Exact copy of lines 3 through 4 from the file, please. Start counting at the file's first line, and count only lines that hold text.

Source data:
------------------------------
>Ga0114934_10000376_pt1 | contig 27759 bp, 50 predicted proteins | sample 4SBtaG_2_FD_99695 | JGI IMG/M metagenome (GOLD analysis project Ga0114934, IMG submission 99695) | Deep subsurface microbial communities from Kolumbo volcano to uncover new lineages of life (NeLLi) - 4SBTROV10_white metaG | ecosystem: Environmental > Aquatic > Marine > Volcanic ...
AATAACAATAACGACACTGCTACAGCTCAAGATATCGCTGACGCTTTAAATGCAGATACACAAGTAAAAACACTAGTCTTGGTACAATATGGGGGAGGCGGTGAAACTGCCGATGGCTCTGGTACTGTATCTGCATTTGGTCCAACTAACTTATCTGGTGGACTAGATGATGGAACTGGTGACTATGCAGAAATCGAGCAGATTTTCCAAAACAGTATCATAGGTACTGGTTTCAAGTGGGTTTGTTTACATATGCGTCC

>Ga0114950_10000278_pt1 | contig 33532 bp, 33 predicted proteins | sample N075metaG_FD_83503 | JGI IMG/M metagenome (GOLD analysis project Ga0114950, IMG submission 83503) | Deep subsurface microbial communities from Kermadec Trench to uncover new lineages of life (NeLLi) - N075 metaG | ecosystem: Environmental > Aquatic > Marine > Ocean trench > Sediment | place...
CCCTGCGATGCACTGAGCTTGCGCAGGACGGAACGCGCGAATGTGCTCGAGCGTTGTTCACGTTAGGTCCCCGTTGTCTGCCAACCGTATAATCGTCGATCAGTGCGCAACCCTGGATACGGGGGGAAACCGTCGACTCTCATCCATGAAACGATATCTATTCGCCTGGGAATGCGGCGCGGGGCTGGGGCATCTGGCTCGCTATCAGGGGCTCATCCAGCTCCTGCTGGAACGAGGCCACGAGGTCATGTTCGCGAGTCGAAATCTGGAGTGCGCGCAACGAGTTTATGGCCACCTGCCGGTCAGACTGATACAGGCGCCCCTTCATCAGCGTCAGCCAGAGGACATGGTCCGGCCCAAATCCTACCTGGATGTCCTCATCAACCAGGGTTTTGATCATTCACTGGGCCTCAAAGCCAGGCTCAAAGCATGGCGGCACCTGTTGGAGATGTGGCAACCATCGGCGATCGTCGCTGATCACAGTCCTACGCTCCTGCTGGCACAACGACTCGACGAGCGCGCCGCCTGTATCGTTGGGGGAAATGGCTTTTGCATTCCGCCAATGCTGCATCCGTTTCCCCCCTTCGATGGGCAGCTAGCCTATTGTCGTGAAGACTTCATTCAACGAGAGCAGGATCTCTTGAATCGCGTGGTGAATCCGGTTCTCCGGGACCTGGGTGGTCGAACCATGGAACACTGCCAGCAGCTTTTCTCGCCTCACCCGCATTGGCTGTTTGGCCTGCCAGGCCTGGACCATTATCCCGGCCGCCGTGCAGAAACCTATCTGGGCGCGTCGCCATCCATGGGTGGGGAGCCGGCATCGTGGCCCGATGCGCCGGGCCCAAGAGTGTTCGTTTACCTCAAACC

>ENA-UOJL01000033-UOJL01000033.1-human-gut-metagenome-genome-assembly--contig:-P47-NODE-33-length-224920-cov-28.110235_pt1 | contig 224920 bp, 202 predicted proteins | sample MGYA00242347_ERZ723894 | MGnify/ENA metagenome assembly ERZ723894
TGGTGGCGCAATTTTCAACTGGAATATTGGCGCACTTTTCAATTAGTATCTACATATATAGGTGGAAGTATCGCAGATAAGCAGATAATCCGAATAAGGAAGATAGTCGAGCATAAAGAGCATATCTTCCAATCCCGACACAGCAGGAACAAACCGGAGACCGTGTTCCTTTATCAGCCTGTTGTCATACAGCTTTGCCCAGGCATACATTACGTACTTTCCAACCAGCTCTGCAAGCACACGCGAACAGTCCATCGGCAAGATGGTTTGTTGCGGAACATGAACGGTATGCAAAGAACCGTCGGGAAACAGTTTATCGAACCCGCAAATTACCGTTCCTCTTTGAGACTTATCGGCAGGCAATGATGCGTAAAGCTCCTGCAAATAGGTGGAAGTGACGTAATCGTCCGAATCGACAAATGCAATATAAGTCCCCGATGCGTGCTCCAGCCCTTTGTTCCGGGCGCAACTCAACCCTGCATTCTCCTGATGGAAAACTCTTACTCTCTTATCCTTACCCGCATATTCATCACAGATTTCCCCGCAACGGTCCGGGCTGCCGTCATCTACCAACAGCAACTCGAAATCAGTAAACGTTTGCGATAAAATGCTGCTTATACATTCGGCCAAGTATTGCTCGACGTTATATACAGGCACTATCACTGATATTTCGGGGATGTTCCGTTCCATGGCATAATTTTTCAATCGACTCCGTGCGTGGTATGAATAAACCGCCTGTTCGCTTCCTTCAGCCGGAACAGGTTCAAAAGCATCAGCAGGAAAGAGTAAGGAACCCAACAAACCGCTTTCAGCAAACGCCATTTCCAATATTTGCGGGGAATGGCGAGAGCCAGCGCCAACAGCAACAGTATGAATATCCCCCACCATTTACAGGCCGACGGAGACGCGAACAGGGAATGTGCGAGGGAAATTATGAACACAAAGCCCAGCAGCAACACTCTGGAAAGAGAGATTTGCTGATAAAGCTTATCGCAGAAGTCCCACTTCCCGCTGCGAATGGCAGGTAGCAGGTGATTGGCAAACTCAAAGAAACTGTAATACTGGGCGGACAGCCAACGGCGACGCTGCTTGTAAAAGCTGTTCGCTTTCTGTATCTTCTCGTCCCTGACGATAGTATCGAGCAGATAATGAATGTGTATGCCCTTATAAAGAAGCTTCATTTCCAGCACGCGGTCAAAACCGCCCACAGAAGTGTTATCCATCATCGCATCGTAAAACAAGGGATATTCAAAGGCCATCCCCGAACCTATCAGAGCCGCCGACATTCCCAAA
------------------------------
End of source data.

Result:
>Ga0114950_10000278_pt1 | contig 33532 bp, 33 predicted proteins | sample N075metaG_FD_83503 | JGI IMG/M metagenome (GOLD analysis project Ga0114950, IMG submission 83503) | Deep subsurface microbial communities from Kermadec Trench to uncover new lineages of life (NeLLi) - N075 metaG | ecosystem: Environmental > Aquatic > Marine > Ocean trench > Sediment | place...
CCCTGCGATGCACTGAGCTTGCGCAGGACGGAACGCGCGAATGTGCTCGAGCGTTGTTCACGTTAGGTCCCCGTTGTCTGCCAACCGTATAATCGTCGATCAGTGCGCAACCCTGGATACGGGGGGAAACCGTCGACTCTCATCCATGAAACGATATCTATTCGCCTGGGAATGCGGCGCGGGGCTGGGGCATCTGGCTCGCTATCAGGGGCTCATCCAGCTCCTGCTGGAACGAGGCCACGAGGTCATGTTCGCGAGTCGAAATCTGGAGTGCGCGCAACGAGTTTATGGCCACCTGCCGGTCAGACTGATACAGGCGCCCCTTCATCAGCGTCAGCCAGAGGACATGGTCCGGCCCAAATCCTACCTGGATGTCCTCATCAACCAGGGTTTTGATCATTCACTGGGCCTCAAAGCCAGGCTCAAAGCATGGCGGCACCTGTTGGAGATGTGGCAACCATCGGCGATCGTCGCTGATCACAGTCCTACGCTCCTGCTGGCACAACGACTCGACGAGCGCGCCGCCTGTATCGTTGGGGGAAATGGCTTTTGCATTCCGCCAATGCTGCATCCGTTTCCCCCCTTCGATGGGCAGCTAGCCTATTGTCGTGAAGACTTCATTCAACGAGAGCAGGATCTCTTGAATCGCGTGGTGAATCCGGTTCTCCGGGACCTGGGTGGTCGAACCATGGAACACTGCCAGCAGCTTTTCTCGCCTCACCCGCATTGGCTGTTTGGCCTGCCAGGCCTGGACCATTATCCCGGCCGCCGTGCAGAAACCTATCTGGGCGCGTCGCCATCCATGGGTGGGGAGCCGGCATCGTGGCCCGATGCGCCGGGCCCAAGAGTGTTCGTTTACCTCAAACC